Interestingly, due to its large population and territory, Ukraine has a relatively high ceiling for emissions and, despite many outdated plants, was effectively within limits.

On 1 January 2018 the Large Combustion Plants Directive (LCPD) entered into effect in the Energy Community which extends the European Union (EU) internal energy market to neighbouring countries. The Parties to the Treaty are the European Union, along with nine Contracting Parties, namely Albania, Bosnia and Herzegovina, Georgia, Kosovo, North Macedonia, Moldova, Montenegro, Serbia and Ukraine. As the report by Ember notes,

“The treaty regulates the emission levels of SO2, NOx and PM10 from existing thermal power plants. Bosnia, Kosovo, North Macedonia and Serbia did not comply with the ceilings both in 2018 and 2019. The Secretariat launched a dispute settlement procedure in March. Ukraine, as being on the top of all polluter lists, interestingly met all emission ceilings for all three pollutants by a large margin.”

The Ukrainian Burshtynska thermal power plant with capacity of 2351 MW leads the list of top SO2 pollutants from coal power in Europe.

Oligarchs behind the pollution

The outdated power plans and lack of money definitely contribute to slow modernization of Ukraine’s generating capacities. But the main reason lies with the oligarchs, in particular Rinat Akhmetov. He owns the top three biggest atmospheric polluters in Ukraine, including coal power plants. Being the richest Ukrainian oligarch, he controls the full cycle of production, from mining of coal to electricity generation.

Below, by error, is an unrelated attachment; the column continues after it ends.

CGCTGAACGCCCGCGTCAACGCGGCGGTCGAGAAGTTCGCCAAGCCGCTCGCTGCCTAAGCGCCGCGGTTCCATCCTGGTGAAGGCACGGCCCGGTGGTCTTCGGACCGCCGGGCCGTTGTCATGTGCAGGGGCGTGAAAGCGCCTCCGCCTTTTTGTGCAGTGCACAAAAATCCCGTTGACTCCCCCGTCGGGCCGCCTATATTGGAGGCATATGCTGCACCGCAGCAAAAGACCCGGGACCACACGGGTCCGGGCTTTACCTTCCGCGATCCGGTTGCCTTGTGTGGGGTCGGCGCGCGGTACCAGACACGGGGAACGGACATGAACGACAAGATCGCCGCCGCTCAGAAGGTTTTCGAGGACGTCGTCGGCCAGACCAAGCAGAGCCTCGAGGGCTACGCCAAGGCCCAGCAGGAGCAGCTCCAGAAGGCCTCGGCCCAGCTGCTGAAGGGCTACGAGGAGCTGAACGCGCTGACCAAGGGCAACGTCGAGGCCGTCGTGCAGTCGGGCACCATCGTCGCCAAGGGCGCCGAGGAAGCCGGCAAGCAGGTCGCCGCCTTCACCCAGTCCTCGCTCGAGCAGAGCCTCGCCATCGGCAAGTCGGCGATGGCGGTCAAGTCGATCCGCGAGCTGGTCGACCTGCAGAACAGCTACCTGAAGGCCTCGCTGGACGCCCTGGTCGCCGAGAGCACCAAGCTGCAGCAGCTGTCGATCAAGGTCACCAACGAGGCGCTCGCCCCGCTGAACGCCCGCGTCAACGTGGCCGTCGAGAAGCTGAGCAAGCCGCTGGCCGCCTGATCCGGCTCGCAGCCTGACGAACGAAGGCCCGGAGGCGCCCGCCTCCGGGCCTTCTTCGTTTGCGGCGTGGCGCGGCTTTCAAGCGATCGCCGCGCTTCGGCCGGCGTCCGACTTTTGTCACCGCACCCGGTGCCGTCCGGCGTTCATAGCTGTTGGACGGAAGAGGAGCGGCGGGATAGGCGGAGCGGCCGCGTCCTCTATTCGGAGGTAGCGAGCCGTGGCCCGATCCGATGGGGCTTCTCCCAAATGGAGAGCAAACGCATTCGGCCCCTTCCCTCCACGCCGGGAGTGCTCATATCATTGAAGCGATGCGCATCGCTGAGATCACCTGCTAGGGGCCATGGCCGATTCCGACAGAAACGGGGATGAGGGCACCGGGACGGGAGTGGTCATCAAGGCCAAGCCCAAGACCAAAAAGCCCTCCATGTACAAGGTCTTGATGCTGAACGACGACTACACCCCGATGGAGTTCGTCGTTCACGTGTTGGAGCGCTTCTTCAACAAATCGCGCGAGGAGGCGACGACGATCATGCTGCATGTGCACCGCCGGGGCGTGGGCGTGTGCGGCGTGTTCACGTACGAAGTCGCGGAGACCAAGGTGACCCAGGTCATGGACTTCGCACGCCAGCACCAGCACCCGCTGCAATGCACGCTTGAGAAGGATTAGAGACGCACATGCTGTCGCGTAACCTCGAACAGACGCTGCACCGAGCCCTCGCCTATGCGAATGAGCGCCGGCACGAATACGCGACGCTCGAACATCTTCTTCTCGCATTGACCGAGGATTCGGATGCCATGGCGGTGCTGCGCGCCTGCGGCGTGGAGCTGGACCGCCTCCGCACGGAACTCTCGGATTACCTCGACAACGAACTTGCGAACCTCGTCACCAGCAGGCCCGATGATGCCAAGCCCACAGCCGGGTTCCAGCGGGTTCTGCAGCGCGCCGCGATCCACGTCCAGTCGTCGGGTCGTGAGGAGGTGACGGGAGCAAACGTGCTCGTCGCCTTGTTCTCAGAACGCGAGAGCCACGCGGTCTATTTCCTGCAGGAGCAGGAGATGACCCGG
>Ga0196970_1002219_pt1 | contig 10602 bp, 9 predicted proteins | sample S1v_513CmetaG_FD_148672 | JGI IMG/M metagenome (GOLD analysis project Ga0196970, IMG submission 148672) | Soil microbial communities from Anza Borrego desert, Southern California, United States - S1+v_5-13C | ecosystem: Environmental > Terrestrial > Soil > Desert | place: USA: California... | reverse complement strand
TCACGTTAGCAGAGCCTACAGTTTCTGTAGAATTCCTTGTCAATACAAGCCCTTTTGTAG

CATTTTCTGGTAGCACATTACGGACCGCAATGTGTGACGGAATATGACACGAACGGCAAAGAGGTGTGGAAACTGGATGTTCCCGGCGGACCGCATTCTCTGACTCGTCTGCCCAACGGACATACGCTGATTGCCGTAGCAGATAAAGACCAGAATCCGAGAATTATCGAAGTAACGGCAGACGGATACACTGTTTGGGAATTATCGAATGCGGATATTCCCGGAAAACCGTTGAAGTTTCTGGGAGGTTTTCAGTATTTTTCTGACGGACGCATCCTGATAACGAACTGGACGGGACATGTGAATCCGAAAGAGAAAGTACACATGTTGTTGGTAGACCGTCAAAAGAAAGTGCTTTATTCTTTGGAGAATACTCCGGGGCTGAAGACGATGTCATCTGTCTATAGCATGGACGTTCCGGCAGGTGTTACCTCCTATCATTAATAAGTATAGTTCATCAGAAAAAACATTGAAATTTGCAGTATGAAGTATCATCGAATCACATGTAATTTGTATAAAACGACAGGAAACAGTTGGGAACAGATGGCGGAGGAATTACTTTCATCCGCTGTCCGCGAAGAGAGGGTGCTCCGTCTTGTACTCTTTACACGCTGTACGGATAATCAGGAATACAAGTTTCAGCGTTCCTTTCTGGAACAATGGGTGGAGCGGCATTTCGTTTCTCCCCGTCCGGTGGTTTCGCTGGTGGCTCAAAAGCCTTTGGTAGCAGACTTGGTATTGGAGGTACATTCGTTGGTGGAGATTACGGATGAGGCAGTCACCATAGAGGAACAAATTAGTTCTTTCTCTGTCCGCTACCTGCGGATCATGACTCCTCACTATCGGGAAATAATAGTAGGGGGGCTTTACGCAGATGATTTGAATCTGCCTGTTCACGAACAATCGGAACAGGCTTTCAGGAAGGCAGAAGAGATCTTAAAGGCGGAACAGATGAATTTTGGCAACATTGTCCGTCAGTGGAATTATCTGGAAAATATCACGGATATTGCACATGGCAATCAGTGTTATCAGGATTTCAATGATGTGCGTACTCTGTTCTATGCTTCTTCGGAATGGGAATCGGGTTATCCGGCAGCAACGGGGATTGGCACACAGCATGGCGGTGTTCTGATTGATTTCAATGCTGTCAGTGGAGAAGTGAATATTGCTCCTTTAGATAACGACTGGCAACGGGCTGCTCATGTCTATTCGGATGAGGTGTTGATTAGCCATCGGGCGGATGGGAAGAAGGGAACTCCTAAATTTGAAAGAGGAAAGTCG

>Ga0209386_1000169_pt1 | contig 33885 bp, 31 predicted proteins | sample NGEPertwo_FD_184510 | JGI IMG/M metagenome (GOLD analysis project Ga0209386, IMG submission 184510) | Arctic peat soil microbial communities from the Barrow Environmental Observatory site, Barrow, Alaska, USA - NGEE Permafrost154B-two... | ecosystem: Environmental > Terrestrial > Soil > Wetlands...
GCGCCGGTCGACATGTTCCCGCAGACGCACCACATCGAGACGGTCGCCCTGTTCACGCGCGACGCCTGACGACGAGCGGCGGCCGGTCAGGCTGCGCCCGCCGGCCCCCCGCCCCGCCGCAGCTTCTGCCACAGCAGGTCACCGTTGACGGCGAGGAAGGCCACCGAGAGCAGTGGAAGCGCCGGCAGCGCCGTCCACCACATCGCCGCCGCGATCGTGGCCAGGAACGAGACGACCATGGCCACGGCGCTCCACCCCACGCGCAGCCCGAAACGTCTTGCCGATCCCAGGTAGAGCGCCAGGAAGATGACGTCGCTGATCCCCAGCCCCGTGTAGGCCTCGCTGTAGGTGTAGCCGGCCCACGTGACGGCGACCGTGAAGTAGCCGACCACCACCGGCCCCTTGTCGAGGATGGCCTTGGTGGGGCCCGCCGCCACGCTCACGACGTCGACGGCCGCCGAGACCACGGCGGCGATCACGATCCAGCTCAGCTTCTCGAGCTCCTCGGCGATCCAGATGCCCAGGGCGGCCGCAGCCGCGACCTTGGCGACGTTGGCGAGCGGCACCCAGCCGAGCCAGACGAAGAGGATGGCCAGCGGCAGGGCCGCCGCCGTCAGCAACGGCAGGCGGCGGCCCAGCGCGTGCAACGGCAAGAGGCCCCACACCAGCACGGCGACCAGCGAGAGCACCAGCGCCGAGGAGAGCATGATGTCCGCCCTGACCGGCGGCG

So far, governments have not dared to confront Akhmetov directly. Conversely, the amounts of state subsidies to Ukraine’s coal energy are the largest in Europe. In 2018-2019 they amounted to EUR761 million. Yet more disturbing was the policy of Denys Shmyhal’s government. In 2020 it reduced green tariffs for renewable energy and showed no plans for modernization of Ukraine’s generating capacities, while large subsidies for Akhmetov’s companies remained. Yet this is not surprising, considering that Shmyhal worked in Akhmetov’s energy company DTEK before becoming a minister.

“Due to long-term dependence on coal and low energy efficiency, Ukraine was the 32nd country in terms of total emissions in 2017. And the state’s economy is one of the most carbon-intensive. Therefore, the scale of subsidies spent on the most polluting energy source is alarming. As the world moves toward a carbon-neutral energy system, the report shows that we remain in the past. For a ‘green’ transformation, it is necessary to stop subsidizing, lending and investing in fossil fuels,” comments Anna Bohushenko, an energy policy specialist at the Ecodia NGO.

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Edited by: Michael Garrood